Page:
Additionally, taxpayers who increase their Ohio payroll withholdings for the prior year by the sum of both the federal enhanced IRC §168(k) and §179 qualifying depreciation expense would not be required to add back any of the federal bonus depreciation deduction for Ohio income tax purposes.
The legislation also clarifies Ohio’s income tax treatment of enhanced depreciation allowances in a taxable year in which a business's allowances result in or increase the business's federal net operating loss (NOL) carryback or carryforward.
The legislation disallows the deduction of any enhanced federal depreciation or expensing allowance for a taxable year if the taxpayer’s allowances result in or increase the taxpayer’s NOL carryback or carryforward for that year. Taxpayers must add back the entire amount of the federal deduction and then may claim the federal deduction in six equal increments beginning in the following year unless, in that year, the owner's claimed allowances result in or increase the owner's net operating loss carryback or carryforward.
The legislation also disallows income tax refunds for bonus depreciation deductions that had been forfeited before the bill's clarifications became effective.
H.B. 365, Laws 2012, effective 90 days after filing with the Secretary of State, applicable as noted; Bill Analysis, Ohio Legislative Service Commission
Taxability of Food Sold by Restaurants Discussed
The Ohio Department of Taxation has issued an information release on the applicability of sales tax to food sold by restaurants and other vendors for consumption on the premises. All food sold for consumption on the premises is taxable. The sale of soft drinks is always taxable, no matter where they are consumed. If a business operates as part of a food court, the common seating area is considered "on premises," and tax applies. If the business is a food truck and a seating area is provided for customers, on-premises taxability also applies. If a taxpayer owns or leases the building and surrounding real estate, the parking lot is considered to be part of the premises for tax purposes. The department recommends that taxpayers ask customers if their food purchase is "for here" or "to go" in order to determine taxability.
Sales Tax Information Release ST 2012-01, Ohio Department of Taxation, December 6, 2012.
Mandatory EFT Payment Amount Lowered to $10,000
For a variety of Pennsylvania taxes, a regulation amendment lowers the amount for which payments must be made by electronic funds transfer to $10,000 (formerly $20,000) or more in conformance with recent statutory changes. The regulation applies to the following taxes:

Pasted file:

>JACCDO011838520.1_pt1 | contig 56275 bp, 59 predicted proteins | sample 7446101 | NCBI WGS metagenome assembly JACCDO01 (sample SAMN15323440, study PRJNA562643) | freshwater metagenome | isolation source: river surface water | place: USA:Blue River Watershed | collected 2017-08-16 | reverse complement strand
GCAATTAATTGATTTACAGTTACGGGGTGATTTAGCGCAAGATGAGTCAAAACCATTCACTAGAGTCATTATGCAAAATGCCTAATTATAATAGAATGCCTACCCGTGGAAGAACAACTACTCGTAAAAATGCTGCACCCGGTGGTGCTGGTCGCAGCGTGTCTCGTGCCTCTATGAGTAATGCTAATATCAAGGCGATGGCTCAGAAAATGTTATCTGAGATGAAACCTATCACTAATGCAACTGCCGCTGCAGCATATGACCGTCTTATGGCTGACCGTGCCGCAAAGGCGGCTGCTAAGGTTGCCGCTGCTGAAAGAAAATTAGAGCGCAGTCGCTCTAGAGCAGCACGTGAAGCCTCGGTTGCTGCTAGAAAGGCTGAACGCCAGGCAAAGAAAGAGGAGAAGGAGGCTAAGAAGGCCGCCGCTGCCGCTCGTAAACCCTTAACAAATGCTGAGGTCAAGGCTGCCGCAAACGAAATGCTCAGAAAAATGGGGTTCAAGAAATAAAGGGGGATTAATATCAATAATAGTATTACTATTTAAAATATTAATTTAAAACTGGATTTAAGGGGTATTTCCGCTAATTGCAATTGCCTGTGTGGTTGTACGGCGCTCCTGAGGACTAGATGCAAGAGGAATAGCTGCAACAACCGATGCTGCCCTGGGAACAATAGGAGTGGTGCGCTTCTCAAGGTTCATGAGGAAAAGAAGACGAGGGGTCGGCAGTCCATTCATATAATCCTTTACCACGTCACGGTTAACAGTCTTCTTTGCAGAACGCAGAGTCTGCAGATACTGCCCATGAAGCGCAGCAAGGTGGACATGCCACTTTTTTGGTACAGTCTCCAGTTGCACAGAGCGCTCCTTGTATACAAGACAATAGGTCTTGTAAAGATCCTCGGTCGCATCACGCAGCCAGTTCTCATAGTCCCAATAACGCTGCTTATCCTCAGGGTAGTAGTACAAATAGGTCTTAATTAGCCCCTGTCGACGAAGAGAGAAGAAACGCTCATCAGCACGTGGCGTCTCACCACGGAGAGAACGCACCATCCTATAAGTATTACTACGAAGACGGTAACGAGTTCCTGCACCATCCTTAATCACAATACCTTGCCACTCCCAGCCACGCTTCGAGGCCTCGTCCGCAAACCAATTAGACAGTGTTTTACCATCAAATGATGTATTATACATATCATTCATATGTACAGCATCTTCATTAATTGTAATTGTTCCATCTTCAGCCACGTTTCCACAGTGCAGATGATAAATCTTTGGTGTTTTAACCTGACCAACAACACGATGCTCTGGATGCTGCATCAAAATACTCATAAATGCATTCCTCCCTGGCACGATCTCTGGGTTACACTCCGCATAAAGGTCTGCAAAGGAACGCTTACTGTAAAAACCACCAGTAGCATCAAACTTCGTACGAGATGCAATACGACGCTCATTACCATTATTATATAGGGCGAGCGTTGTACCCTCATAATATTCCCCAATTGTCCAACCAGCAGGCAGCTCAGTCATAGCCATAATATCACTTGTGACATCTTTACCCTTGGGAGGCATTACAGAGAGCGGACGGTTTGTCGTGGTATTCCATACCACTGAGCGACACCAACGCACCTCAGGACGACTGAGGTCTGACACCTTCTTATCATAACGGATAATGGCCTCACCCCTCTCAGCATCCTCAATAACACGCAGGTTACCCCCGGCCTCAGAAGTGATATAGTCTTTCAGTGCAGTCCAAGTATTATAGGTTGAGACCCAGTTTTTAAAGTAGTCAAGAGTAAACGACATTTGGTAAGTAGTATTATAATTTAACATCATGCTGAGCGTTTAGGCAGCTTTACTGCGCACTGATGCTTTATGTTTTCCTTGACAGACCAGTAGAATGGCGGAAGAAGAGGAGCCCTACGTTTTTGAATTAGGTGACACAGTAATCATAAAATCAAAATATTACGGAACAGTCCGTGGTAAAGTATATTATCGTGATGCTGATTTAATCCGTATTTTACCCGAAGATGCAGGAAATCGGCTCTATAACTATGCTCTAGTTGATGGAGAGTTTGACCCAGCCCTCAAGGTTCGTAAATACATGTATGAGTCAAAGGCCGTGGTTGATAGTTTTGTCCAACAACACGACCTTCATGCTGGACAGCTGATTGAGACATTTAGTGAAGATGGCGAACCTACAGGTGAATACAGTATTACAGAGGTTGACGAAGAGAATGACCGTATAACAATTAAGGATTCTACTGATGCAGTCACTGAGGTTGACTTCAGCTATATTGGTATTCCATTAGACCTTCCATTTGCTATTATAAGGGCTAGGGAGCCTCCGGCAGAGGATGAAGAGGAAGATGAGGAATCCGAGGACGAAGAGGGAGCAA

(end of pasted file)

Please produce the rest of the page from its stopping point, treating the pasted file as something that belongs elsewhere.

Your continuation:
- sales and use;
- employer withholding;
- liquid fuels;
- fuel use;
- mutual thrift institutions;
- oil company franchise;
- malt beverage;
- motor carrier road;
- corporate net income;
- capital stock-franchise;
- bank shares;
- title insurance and trust company shares;
- insurance premiums;
- public utility realty; and
- gross receipts.
Along with other conforming amendments, the Department of Revenue rescinded a regulation that required it to notify certain taxpayers that they would be required to register on or before September 1 concerning mandatory EFT payments based on its anticipated revenues for the following year. The department noted that technology advances and streamlining processes available on its website had rendered the registration process obsolete.
61 Pa. Code §§ 5.3, 5.5, and 5.7, Pennsylvania Department of Revenue, effective December 1, 2012, applicable January 1, 2013
U.S. Supreme Court Declines to Review Whether Teachers Created Nexus for Mail-Order Bookseller
The U.S. Supreme Court has denied a request to review a holding by the Tennessee Court of Appeals (the Tennessee Supreme Court denied review) that found the activities of schools and teachers to be sufficient to create Tennessee sales and use tax nexus for a mail-order company that sold books via marketing materials distributed in schools. Specifically, the Tennessee Court of Appeals found that there were sufficient connections with the state to establish nexus because the company created a de facto marketing and distribution mechanism within Tennessee schools.
Scholastic Book Clubs, Inc. v. Roberts, U.S. Supreme Court, Dkt. 12-374, petition for certiorari denied November 26, 2012